The Vegan Society deleted the entire discussion on whether there should be advertisements for non-vegan restaurants/establishments in its magazine, The Vegan, from the Vegan Society Facebook discussion forum, and has banned me from participating on the site.
I wonder why?
On February 21, I received an email from the Head of Information of the Vegan Society thanking me for my comments on the subject and acknowledging that I had “raised a reasonable question” about the policy of accepting adverts for establishments that serve dairy, eggs, etc.
The Vegan Society has been writing to members stating that “[t]he trustees are aware of the comments on Facebook regarding the adverts and are discussing the issues.” But apparently no one else, including members and concerned others who were spending time debating this, are permitted to discuss the issues at the very Facebook page that the trustees were reading to inform their discussion.
And then, without any notice, the Vegan Society decided that the discussion of this issue, which the Society acknowledged raised a “reasonable question” and that the trustees were reading, violated the rules of the Vegan Society forum and deleted the entire Facebook discussion.
I copied most of the the thread before the Vegan Society deleted it and you can view it here. You can decide for yourself about what the Vegan Society regards as illegitimate or unacceptable discourse.
Given that the discussion went on five days before the Vegan Society deleted the discussion, it appears as though when they saw that the great weight of opinion was going against them, they decided that discussion had to stop. It is also fascinating that in the entire discussion period, the Vegan Society responded on the thread once–to say (in part):
The acceptance of advertisements (including inserts) to The Vegan magazine does not imply endorsement.
(Amanda Baker, February 18, 2011)
Now there’s engagement with an issue!
In any event, the one thing that is clear is that it is certainly not clear that the Vegan Society is a vegan society.
In light of the Vegan Society relying in its reply to members that Donald Watson accepted adverts for non-vegan establishments in 1946, I went back and re-read the interview with Donald Watson that George D. Rodger of the Vegan Society did in 2002.
I think that we can make two observations about Donald Watson’s views.
First, it is crystal clear that, as a moral matter, Watson regarded dairy products, eggs, etc., to be as morally reprehensible as meat. That is why he founded The Vegan Society in 1944.
Second, it is also clear that, as a psychological/sociological matter, he believed that most people can or will get to veganism only through vegetarianism. That is, he thought that for reasons that appear to be partly psychological and partly sociological, most people will have to, or at least will, give up flesh first before they give up dairy and other non-flesh products.
Even if Watson’s psychological/sociological point were correct in 1946, when he apparently accepted adverts for vegetarian, non-vegan establishments, it is certainly not true in 2011. And if it were true, then the pages of The Vegan should be chock full of ads for dairy products and eggs, etc., and all sorts of encouragement for people to eat more dairy and less meat. The Vegan should not only take paid adverts for Lancrigg, Paskin’s etc., it should offer space for free to every establishment that is vegetarian but not vegan and, indeed, every establishment that serves meat but is vegetarian- or vegan-friendly because it is only through vegetarianism that most will or can get to veganism.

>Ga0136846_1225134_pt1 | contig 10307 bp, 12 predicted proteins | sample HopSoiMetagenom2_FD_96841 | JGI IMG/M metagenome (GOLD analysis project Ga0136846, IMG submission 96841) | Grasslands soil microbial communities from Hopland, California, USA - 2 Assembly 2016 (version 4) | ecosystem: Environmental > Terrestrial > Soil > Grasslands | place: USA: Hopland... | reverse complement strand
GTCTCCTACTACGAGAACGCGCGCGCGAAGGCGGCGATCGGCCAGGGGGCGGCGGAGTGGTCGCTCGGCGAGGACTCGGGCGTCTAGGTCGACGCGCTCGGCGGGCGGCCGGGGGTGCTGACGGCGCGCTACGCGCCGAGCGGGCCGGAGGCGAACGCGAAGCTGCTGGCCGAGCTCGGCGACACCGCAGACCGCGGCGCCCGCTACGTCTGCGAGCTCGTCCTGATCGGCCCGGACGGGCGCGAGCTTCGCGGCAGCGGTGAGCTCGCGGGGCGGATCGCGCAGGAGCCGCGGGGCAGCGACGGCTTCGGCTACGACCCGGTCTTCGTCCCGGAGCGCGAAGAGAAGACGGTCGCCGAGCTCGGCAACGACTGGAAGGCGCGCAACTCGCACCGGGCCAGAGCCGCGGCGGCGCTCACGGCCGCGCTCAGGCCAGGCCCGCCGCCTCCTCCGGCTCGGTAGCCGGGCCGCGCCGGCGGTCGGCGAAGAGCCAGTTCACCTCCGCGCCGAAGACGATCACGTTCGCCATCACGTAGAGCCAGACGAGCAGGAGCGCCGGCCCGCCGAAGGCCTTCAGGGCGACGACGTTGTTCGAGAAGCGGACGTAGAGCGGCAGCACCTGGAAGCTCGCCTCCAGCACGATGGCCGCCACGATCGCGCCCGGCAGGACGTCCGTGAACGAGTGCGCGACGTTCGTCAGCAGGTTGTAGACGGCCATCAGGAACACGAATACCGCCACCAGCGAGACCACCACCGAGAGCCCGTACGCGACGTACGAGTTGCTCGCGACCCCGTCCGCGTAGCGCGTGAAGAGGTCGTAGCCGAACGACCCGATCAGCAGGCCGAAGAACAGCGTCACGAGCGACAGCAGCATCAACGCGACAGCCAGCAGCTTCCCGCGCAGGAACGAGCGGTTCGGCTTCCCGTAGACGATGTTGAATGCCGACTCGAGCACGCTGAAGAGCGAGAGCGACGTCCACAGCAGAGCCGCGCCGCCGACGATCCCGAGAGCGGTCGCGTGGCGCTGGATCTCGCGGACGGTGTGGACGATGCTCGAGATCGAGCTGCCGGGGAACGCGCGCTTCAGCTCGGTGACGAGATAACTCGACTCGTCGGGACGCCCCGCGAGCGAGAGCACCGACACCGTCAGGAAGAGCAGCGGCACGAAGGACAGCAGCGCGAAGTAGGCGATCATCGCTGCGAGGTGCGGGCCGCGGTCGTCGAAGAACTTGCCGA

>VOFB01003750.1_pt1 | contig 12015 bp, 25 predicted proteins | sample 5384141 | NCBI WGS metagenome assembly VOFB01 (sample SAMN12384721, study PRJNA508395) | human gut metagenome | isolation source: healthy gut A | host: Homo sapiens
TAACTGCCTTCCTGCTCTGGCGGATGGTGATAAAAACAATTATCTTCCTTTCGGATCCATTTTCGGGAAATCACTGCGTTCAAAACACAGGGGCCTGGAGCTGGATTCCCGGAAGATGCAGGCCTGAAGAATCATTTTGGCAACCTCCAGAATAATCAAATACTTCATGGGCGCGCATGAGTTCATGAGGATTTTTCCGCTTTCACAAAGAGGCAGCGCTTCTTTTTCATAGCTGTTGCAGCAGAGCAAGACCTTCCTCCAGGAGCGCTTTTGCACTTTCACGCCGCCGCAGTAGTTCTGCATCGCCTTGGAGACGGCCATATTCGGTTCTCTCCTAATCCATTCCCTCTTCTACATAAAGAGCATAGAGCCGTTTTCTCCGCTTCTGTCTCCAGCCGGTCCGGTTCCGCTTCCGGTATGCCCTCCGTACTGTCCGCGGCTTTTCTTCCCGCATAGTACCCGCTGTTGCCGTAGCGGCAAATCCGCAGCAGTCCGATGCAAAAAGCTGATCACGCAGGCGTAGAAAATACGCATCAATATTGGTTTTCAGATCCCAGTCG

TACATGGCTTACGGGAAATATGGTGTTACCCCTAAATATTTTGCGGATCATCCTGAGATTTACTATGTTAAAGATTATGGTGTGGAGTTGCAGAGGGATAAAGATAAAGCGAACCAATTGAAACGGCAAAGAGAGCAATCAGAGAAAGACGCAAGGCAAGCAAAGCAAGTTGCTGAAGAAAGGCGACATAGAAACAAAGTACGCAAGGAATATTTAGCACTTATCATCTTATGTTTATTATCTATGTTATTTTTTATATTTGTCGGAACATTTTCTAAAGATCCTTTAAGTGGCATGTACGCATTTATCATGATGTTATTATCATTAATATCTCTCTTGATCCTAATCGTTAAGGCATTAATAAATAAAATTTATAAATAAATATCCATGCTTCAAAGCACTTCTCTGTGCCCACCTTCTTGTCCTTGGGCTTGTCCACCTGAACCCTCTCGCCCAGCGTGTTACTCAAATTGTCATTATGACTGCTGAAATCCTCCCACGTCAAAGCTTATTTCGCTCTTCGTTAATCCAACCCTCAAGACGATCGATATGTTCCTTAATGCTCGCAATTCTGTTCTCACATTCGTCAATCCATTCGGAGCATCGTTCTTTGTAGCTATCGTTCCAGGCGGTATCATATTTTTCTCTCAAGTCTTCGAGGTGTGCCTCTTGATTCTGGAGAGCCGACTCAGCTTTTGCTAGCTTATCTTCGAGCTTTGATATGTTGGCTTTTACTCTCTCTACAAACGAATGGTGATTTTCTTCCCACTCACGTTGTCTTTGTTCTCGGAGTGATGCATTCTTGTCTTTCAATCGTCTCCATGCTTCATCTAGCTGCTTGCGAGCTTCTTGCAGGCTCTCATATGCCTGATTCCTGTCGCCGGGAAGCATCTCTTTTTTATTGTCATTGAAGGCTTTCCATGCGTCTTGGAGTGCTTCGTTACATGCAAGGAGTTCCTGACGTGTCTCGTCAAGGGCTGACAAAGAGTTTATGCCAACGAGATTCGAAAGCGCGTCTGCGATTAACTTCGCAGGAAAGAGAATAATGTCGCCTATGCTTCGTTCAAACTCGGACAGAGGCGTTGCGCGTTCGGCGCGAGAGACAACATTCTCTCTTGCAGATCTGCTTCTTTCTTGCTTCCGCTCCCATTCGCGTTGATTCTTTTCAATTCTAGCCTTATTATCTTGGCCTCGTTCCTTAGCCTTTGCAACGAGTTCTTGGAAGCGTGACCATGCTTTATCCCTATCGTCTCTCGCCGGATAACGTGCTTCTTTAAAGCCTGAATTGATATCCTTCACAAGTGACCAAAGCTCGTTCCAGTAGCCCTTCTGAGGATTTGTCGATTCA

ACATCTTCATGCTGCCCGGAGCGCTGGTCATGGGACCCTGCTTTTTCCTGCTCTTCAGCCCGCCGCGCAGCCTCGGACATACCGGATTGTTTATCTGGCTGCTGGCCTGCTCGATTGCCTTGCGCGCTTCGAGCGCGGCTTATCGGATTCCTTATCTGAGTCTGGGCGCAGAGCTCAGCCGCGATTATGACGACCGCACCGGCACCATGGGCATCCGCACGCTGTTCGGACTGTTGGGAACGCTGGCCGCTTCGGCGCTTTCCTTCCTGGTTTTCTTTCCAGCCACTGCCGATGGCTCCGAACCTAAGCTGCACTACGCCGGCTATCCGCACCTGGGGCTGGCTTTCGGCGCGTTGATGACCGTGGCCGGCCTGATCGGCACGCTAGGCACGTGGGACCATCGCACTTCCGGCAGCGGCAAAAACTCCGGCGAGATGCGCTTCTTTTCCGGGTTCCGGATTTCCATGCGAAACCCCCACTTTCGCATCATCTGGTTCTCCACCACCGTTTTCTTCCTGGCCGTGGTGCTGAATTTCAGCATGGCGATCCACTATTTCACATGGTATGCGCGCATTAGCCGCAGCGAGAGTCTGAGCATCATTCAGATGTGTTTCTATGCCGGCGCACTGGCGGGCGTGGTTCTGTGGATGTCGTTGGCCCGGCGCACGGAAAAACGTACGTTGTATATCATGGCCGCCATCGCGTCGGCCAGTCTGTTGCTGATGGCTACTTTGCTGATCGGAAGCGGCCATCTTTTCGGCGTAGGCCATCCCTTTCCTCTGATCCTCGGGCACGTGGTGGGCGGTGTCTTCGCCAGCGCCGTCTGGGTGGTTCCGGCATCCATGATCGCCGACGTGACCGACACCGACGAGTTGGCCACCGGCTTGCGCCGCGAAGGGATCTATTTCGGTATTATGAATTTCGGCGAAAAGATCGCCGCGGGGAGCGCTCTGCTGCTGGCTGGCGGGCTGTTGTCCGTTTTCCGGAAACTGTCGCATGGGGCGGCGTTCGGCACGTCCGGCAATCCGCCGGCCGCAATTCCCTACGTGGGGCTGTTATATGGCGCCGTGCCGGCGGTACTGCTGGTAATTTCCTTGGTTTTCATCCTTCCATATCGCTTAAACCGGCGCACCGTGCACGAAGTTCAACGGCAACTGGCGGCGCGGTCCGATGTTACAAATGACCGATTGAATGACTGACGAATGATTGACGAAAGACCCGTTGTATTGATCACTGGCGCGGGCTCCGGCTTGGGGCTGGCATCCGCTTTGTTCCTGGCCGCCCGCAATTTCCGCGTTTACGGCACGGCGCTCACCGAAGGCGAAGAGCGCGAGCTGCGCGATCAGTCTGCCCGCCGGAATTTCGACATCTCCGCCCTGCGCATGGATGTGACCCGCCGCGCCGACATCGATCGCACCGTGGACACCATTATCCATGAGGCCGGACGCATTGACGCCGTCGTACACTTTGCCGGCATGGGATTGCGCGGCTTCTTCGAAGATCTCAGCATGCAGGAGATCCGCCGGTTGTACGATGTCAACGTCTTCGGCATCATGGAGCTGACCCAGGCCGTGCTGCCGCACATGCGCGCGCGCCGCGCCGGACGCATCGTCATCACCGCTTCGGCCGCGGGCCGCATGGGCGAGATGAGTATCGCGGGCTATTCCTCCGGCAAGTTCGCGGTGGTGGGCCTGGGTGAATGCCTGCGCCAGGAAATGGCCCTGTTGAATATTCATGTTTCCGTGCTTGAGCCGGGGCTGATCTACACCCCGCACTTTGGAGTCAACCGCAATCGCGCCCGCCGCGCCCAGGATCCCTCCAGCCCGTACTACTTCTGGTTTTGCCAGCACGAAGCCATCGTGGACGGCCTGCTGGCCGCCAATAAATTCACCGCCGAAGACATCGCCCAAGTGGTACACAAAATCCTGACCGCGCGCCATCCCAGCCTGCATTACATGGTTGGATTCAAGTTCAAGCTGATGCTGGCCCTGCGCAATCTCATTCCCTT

To the extent that the psychological/sociological point has any validity, it is not because of any human “hard wiring” or because of any necessary facts about society. It is because those of us who claim to agree with the moral point as a fundamental moral truth have done an inadequate job of educating people about that moral truth. It is because even “animal groups” are, in 2011, promoting “happy” animal products, sponsoring “happy” meat/dairy labels, stating that going vegan is “difficult” and “daunting,” maintaining that “veganish” is good enough, calling “fanatical” and “purist” those who advocate veganism, and continuing to perpetuate the fantasy that there is a coherent moral distinction between flesh and other non-flesh products, etc., etc., etc.
Accepting adverts for places like Lancrigg, having in the pages of The Vegan an establishment that serves animal products (and is described as “A Haven for Peace & Inspiration”) sends a message: “nonvegan but veganish” is good enough.” It sends a message that meat and dairy are morally distinguishable. It sends the message that “a little” exploitation is okay.
It sends a message that is not vegan as I understand that concept. And it is ludicrous to say that a disclaimer makes it all alright.
It is 2011, not 1946. Britain is not in the midst of post-World-War II food rationing. We have come a long way in our understanding of the moral issues that inform the debate about animal ethics. Whatever were Watson’s views about the psychological/sociological issues in 1946 (or at anytime, really), we must accept that if we do embrace the moral principle that Watson set out in 1944, we have an obligation to be clear and unequivocal that we cannot justify consuming dairy, eggs, etc., just as we cannot justify consuming meat. We need to stop perpetuating the notion that there is a morally coherent distinction between flesh and non-flesh products. We need to stop hiding behind disclaimers that attempt (but fail) to mask the rejection of this moral principle when it is financially convenient to do so.
I respectfully call upon the Vegan Society to stop accepting adverts for non-vegan establishments. Again, it’s one thing to have an advert for a vegan product that also says “available at Sainsbury’s.” It is another thing to have an advert for Sainsbury’s food department, even if has many vegan items. The Vegan Society, if it really is a beacon for the light of the moral principle at stake here, has no business taking an advert of the second sort.